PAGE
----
Build Your Own LED Turn Signals!



Hey all,

I figured that posting an easy how-to for the electronics behind making your own LED turn signals might be helpful to some people. I'm trying to make this post a good balance between simple, educational, and fun to build. To all you Electrical Engineering buffs out there, be forewarned that the circuit I drew up to share is a little overly simplistic (couple optional resistors missing, etc.), but it will work just fine for our purposes. Also, I'd just like to say that this is pretty basic and has probably all been done before by someone else, so I'd just like to let you know that it's not very original. But it does work great!

Hope someone can get some benefit out of this! Feel free to question away.


How to Build your own LED Turn Signals

You will need:
- 2x medium-sized 12V LED modules. I got mine at AutoZone (kind of like this one), but you can find them all over the net. What you're looking for is a red or yellow housing that contains maybe 5-10 LEDs. There should be 2 wires sticking out of it. Just about any type that fit this description will work.

- A means for powering your LEDs. For this how-to, I'm assuming that you have a 12V SLA battery like I do. This setup should also work for 6V systems, although I've not tried a "white wire" setup before.

- 2x N-channel MOSFETS with sufficient current and voltage capabilities. I used International Rectifier's IRLML2803 (datasheet here), but I wouldn't recommend them, for reasons I'll explain later. If you don't know what MOSFETs are, don't worry. We'll get to that later, and they're easy to work with - I promise.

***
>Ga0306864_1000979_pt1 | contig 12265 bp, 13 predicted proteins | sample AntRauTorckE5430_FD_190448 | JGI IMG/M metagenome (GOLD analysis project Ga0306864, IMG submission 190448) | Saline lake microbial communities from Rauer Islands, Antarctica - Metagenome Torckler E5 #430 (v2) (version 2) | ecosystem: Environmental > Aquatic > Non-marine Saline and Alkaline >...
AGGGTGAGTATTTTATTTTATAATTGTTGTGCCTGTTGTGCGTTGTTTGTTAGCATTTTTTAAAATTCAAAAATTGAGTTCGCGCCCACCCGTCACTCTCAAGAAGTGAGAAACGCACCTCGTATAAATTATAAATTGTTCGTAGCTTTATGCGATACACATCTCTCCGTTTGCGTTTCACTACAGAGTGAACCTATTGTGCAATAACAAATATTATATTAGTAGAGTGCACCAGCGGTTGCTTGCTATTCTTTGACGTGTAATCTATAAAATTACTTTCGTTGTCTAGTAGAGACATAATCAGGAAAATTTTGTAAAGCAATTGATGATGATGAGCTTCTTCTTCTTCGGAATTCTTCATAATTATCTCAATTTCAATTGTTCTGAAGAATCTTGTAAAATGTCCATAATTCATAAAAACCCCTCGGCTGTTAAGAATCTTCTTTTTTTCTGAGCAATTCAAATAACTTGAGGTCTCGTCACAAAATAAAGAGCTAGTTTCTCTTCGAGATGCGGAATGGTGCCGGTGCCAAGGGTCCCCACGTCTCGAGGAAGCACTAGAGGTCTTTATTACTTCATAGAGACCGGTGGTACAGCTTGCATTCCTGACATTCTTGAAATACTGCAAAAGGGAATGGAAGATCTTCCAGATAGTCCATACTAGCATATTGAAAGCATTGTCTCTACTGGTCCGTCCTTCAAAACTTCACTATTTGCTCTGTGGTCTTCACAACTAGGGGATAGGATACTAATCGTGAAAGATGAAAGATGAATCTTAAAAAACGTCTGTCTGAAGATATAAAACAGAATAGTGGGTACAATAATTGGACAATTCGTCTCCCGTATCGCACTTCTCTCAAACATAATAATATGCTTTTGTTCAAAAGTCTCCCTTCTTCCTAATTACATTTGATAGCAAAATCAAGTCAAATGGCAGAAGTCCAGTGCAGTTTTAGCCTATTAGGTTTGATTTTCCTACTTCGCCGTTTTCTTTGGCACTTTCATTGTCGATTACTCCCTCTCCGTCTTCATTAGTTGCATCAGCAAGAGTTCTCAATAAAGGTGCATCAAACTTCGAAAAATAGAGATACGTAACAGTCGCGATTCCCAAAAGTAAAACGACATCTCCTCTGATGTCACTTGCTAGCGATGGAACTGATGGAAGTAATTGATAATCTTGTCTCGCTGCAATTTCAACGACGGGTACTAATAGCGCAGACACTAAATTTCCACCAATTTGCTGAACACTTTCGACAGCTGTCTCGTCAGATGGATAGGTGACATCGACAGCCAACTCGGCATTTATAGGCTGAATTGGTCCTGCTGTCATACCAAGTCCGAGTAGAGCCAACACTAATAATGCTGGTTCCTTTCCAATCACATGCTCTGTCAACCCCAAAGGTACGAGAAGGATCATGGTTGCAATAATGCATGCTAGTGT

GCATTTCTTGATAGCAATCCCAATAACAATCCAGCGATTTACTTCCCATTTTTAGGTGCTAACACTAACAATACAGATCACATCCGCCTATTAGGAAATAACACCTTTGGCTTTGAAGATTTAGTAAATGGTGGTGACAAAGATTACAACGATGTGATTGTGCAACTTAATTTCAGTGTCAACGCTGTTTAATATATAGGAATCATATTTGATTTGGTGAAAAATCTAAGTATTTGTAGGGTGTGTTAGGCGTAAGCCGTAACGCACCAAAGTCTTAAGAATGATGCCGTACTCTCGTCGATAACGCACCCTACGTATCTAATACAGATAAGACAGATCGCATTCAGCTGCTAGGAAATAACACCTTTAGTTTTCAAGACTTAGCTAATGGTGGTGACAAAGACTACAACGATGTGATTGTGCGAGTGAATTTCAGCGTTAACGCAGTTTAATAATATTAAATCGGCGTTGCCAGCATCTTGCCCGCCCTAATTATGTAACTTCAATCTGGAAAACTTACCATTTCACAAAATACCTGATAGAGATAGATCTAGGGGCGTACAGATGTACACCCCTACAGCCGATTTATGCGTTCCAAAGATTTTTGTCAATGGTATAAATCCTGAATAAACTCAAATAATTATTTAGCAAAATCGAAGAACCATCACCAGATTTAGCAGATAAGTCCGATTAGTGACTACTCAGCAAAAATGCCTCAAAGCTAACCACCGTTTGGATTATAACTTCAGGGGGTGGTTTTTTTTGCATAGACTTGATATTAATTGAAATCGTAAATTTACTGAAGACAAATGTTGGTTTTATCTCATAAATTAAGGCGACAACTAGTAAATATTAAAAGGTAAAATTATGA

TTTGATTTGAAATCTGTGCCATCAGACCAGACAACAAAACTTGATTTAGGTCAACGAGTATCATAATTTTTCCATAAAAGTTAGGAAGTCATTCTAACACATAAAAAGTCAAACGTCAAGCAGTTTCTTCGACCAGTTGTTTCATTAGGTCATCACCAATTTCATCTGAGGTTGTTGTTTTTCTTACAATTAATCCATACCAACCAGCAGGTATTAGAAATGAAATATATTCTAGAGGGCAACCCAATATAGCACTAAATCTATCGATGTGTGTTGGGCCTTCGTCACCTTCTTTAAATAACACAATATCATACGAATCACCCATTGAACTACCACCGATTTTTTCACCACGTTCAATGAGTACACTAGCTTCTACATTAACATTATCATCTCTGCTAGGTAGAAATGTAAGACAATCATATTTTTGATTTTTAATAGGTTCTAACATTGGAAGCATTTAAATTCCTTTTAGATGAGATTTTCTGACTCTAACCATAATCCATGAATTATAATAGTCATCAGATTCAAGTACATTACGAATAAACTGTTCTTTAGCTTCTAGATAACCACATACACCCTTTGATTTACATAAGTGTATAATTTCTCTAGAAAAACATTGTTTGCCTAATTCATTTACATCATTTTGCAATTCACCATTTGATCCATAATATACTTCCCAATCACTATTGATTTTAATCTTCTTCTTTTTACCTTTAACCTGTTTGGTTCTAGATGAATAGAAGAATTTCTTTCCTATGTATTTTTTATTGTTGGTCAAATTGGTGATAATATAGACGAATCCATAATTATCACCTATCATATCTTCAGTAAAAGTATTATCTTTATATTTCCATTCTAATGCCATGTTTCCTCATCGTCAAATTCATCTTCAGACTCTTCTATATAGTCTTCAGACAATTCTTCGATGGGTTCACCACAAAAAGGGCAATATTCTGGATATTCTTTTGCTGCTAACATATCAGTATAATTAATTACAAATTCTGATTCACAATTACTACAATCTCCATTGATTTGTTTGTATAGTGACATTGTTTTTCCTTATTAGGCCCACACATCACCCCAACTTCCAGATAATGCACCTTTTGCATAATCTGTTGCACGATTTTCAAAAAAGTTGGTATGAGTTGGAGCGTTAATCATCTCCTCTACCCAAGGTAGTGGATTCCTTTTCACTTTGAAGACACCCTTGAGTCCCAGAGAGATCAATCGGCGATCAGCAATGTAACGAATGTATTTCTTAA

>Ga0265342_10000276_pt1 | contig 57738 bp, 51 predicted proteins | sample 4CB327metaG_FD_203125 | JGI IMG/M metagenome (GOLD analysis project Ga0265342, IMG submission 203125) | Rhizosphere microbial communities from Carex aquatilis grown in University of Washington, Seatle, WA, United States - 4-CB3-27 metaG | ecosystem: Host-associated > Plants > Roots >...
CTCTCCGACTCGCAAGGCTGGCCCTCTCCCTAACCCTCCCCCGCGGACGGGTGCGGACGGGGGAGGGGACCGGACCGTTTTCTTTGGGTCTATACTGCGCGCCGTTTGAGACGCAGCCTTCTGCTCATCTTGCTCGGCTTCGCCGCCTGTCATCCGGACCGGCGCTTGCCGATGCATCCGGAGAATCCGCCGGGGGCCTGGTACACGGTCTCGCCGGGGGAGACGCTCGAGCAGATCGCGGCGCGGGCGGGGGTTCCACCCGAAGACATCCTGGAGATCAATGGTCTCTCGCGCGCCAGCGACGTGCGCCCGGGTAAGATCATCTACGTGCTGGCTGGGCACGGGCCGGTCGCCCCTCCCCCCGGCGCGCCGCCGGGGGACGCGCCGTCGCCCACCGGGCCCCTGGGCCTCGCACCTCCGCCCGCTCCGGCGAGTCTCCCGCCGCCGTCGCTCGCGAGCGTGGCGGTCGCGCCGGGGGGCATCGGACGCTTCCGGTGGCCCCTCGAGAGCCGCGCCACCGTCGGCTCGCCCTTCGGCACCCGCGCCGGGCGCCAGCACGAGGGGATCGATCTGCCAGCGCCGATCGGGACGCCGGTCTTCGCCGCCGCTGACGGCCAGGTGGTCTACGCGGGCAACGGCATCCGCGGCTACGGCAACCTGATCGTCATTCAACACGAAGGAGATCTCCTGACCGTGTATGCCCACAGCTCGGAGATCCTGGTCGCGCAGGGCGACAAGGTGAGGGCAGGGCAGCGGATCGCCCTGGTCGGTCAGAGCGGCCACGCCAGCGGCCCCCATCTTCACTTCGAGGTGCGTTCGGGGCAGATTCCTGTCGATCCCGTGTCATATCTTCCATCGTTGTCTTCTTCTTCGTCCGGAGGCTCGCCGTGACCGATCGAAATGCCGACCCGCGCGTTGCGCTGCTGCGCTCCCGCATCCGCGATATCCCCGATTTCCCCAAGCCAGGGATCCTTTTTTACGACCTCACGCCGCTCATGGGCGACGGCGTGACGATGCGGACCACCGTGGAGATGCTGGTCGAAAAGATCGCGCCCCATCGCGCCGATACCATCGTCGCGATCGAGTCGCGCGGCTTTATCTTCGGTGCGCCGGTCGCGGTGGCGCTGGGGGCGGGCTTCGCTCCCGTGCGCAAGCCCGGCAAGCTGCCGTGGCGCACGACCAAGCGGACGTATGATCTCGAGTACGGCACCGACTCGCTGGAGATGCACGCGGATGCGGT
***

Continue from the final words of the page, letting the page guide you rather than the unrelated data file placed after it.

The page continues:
- 1x astable multivibrator or oscillator. I used Texas Instruments' CD4047BE in astable mode (datasheet here), but a standard 555 timer could also be modified to fit the system. Again, don't let the terminology freak you out. We'll clear all this up in a bit.

- Wire, solder, soldering iron, multimeter.

- 2x Dual-pole, Dual-throw switches, one resistor, and one capacitor (details below). RadioShack has them.


So, I guess now would be the time to dive in. First of all, let's think about what we're trying to do. What I was shooting for were two tail lights that, when connected to the battery, were always on, except when I wanted to turn. When turning, I wanted to be able to flip a switch and have one of the two lights go from always on to flashing.

That means that we need to be applying 12V to each of the LEDs continuously, then throw a switch and apply 12V to one of the LEDs intermittently and the other continuously.

So how can you do this? Well, imagine two parallel ways of powering the LEDs. One way is 12V constant, and the other way is 12V/0V intermittently. The switch changes which of the two powering methods the LED is connected to. Now would be a good time to bring up the circuit.

Astable Multivibrator
In the lower left part of the circuit diagram, there is a block (an "integrated circuit") in the lower left labeled "CD4047BE". It's called a "multivibrator," and it is currently set up to run in "astable" mode. Now, this is really just a bunch of fancy-schmancy lingo that EE's came up with to make their jobs sound complicated :). All it really means is that if you watched the voltage at pin number 10, the voltage would go from 0V (ground), to 12V (high), then back to 0V, then back to 12V... for as long as you have it set up this way and are giving it power. That's why I labeled it with an up-down square wave. It's called "astable", because it never stays at the same voltage - it keeps on switching back and forth.